Holy Cow, Is It Windy! Extreme Winds, Blow-Overs Close I-25 Near Colorado Border

Extreme winds and gusts closed a section of I-25 between Cheyenne and the Colorado border on Monday, causing truckers to line up and wait. It was even worse in Colorado with near 100mph winds reported.

Leo Wolfson

May 06, 20244 min read

Portion of Interstate 25 in southern Wyoming closed due to high winds on May 6, 2024
Portion of Interstate 25 in southern Wyoming closed due to high winds on May 6, 2024 (Jimmy Orr, Cowboy State Daily)

It was a day to batten down the hatches Monday.

High winds pushing out from the mountains caused part of Interstate 25 to close in southern Wyoming by the afternoon because of toppled trucks, while other parts of the state saw snow and rain.

I-25 southbound was closed part of the afternoon between Cheyenne and the Colorado border because of active blow-overs in the area. The Wyoming Department of Transportation reported that there was crash in the right lane of northbound I-25 at mile marker 4.

Northbound I-25 remained open to general travel through this section but was closed to light- and high-profile vehicles, as was I-80 between Cheyenne and Rawlins. By 3 p.m., the full closure of southbound I-25 had been lifted, but the restriction for light- and high-profile vehicles remained.

Staying Put

Kerry Wood, a trucker from Indianapolis who pulled over at a truck stop just north of Cheyenne, told Cowboy State Daily he was going to “wait it out” as the winds gusting 60 mph or more wasn’t worth the risk.

“As they say, there are old truckers and bold truckers, but there aren’t old, bold truckers,” Wood said, laughing while exhaling from an unfiltered Winston cigarette.

“You just gotta know when not to drive, and this is one of those times,” he said.

Wayne Braddock, a truck driver from Haslet, Texas, who was enjoying a menthol with Wood outside the Flying J, agreed with his fellow driver.

“It just ain’t worth it,” Braddock said. “I’ve driven across Wyoming too many times. When the weather ain’t cooperating, you just park yourself. Consider me parked.”

Both said they may attempt to leave later in the day but were in no rush.

“I’ve got Netflix,” Braddock said. “I ain’t rushing things.”

Abandoned truck trailer on Interstate 25 just south of Cheyenne on May 6, 2024
Abandoned truck trailer on Interstate 25 just south of Cheyenne on May 6, 2024 (Jimmy Orr, Cowboy State Daily)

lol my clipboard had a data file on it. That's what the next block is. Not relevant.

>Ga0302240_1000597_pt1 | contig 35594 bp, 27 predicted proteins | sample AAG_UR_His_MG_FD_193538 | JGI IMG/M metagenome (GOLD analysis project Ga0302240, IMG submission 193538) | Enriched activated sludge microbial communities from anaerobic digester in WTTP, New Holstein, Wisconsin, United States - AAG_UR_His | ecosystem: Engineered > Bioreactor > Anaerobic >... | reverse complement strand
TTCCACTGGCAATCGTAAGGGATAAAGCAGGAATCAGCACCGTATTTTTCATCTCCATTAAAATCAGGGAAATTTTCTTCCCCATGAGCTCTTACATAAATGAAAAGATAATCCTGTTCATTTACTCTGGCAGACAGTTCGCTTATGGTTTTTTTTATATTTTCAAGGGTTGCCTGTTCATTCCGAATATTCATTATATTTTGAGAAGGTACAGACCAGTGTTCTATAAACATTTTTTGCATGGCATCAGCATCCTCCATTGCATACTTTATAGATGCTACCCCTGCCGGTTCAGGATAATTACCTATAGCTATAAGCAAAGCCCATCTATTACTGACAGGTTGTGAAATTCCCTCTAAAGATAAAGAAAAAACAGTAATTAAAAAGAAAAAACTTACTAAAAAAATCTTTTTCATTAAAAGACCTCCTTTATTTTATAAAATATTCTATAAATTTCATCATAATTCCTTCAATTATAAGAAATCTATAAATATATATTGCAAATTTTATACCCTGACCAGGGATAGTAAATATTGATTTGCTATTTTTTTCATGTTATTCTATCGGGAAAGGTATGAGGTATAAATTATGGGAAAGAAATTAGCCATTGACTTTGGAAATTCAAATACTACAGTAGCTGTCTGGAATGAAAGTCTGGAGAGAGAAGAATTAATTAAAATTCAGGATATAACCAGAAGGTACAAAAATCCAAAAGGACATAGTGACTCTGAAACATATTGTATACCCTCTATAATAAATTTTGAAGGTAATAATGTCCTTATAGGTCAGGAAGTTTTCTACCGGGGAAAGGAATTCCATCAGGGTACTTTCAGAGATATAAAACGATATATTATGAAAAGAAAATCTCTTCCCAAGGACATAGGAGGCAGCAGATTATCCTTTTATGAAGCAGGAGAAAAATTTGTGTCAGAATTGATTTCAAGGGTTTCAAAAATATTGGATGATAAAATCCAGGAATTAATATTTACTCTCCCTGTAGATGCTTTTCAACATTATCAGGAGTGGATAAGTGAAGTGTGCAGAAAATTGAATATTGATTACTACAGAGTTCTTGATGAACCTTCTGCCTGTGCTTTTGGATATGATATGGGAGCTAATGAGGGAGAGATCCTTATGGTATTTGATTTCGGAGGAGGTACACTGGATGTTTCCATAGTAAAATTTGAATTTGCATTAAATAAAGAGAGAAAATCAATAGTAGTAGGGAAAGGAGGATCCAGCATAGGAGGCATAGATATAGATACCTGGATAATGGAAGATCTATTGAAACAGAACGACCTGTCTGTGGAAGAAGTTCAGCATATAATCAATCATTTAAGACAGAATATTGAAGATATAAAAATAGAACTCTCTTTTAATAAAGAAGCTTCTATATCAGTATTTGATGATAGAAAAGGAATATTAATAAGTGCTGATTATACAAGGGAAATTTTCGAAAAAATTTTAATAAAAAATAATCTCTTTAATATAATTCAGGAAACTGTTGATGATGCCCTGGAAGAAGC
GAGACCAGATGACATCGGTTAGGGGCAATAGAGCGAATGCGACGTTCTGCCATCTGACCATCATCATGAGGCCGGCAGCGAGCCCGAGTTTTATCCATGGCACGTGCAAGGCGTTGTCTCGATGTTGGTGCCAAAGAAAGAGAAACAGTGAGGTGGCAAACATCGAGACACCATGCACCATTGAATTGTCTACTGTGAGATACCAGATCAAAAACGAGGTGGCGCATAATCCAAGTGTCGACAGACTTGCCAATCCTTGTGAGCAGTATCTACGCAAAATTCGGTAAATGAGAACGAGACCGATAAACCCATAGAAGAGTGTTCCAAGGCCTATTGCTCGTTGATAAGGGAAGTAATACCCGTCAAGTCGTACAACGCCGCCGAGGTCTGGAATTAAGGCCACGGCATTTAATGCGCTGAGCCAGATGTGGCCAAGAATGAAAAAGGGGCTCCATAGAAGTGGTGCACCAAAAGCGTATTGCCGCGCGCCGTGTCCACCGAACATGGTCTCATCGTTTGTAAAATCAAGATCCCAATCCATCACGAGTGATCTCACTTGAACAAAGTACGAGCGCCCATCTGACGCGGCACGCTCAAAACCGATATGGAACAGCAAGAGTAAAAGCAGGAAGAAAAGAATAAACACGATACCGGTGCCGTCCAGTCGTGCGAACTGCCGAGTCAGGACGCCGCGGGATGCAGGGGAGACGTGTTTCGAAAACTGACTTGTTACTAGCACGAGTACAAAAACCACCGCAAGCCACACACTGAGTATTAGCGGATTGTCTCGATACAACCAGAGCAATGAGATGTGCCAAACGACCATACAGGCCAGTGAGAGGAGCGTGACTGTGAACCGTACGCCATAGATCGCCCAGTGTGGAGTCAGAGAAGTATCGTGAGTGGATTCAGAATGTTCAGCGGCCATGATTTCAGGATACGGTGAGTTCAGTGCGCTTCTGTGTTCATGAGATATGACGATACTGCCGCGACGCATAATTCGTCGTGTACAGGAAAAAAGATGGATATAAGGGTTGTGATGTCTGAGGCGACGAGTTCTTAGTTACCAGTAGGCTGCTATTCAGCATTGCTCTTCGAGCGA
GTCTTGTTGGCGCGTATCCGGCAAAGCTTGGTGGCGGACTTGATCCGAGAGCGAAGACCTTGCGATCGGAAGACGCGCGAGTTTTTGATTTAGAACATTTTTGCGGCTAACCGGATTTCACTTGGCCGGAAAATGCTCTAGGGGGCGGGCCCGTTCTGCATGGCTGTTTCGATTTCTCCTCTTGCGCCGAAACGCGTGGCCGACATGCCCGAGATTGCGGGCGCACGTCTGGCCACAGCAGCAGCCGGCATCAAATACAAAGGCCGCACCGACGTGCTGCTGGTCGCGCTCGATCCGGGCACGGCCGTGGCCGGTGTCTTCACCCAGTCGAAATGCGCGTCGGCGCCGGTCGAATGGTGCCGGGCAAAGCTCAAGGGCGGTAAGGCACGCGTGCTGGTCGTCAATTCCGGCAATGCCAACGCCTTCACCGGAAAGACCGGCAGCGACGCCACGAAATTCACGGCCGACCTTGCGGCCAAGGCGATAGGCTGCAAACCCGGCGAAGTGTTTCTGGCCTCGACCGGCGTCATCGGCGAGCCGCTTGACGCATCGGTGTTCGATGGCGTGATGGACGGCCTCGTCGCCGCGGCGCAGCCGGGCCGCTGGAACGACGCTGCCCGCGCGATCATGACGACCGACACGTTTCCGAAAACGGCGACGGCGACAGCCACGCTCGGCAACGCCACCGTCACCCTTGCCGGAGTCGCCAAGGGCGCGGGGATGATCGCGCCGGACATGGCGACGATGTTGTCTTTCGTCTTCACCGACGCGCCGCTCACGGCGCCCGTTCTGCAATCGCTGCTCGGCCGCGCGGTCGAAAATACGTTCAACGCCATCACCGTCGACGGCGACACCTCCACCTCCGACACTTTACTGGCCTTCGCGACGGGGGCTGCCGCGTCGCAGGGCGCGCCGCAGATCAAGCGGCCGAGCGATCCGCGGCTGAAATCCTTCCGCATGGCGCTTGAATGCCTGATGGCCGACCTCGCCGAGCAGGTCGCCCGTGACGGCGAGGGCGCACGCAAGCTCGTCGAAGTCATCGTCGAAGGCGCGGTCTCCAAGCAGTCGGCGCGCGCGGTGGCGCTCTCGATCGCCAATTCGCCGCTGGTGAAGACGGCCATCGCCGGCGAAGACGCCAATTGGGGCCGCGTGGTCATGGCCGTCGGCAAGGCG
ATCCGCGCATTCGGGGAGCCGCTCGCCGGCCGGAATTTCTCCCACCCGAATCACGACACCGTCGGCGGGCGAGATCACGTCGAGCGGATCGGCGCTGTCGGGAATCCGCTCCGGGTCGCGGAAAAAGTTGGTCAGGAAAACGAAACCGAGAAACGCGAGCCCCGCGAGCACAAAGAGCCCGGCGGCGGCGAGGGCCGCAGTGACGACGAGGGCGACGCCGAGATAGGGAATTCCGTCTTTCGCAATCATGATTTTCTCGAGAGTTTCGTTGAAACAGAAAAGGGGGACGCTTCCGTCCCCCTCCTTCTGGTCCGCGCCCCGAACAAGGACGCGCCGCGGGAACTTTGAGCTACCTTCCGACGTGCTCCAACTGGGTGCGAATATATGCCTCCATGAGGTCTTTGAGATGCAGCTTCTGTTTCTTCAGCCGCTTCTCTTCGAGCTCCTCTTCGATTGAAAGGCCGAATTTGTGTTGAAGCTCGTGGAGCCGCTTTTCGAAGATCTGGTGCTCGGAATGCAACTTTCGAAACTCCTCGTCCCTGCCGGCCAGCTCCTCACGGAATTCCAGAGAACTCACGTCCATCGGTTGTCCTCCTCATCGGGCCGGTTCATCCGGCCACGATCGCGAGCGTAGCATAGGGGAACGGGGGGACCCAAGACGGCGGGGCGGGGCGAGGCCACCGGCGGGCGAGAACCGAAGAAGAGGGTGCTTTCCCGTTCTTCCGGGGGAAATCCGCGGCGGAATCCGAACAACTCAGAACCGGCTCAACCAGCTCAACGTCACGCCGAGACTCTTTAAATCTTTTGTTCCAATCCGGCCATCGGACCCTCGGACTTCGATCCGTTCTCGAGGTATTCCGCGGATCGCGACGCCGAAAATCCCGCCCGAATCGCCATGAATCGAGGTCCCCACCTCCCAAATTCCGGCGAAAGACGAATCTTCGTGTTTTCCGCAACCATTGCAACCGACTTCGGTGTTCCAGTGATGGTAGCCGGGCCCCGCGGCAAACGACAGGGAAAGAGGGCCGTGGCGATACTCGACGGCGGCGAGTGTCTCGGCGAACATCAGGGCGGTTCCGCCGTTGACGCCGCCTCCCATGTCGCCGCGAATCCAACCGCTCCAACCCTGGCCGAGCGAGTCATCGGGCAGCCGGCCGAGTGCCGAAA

What’s The Cause?

WYDOT put out an “extreme blow over risk” warning between the Colorado border as far north as Douglas on I-25 Monday afternoon.

Cowboy State Daily meteorologist Don Day said it’s not uncommon for Wyoming to get high wind events though early June.

Day said the high gusts are being caused by a downsloping wind event known as “bora winds,” defined by compressing wind being forced down off the mountains. Even though this wind should feel warmer than the air around it due to compressional heating, it isn’t because of the passing cold front.

The wind chill as of 2 p.m. Monday afternoon in Cheyenne was 32 degrees.

The National Weather Service put out a high wind alert for southeast Wyoming on Thursday, with gusts as high as 70 mph expected until 9 p.m. Day said the winds will be at their highest speeds through Tuesday morning, and could persist in mountain areas through Wednesday.

Day said he had registered a 77 mph gust in west Cheyenne shortly before midday.

The highest wind speeds by midday Monday reached almost 100 mph in some parts of Colorado.

Colorado Springs had the highest gust with a wind speed of 96 mph while Colorado City, a suburb of Pueblo, clocked a gust at 90 mph, and Boulder topped out at 87 mph.

Day said it’s common for spring storm events to cause precipitation in some areas and high winds in others.

An even gustier wind event hit Wyoming on April 6, with gusts reported as high as 91 mph that uprooted trees, while other parts of the state reported as much as 14 inches of snow.

While southern Wyoming was getting the wind Monday afternoon, northern Wyoming was receiving rain and snow, with visible snow accumulation in Buffalo. Day said this has been a persistent trend he’s seen over the last few months.

“The wind has just been battering the Front Range and Cheyenne,” he said.

Leo Wolfson can be reached at leo@cowboystatedaily.com.

Share this article



Leo Wolfson

Politics and Government Reporter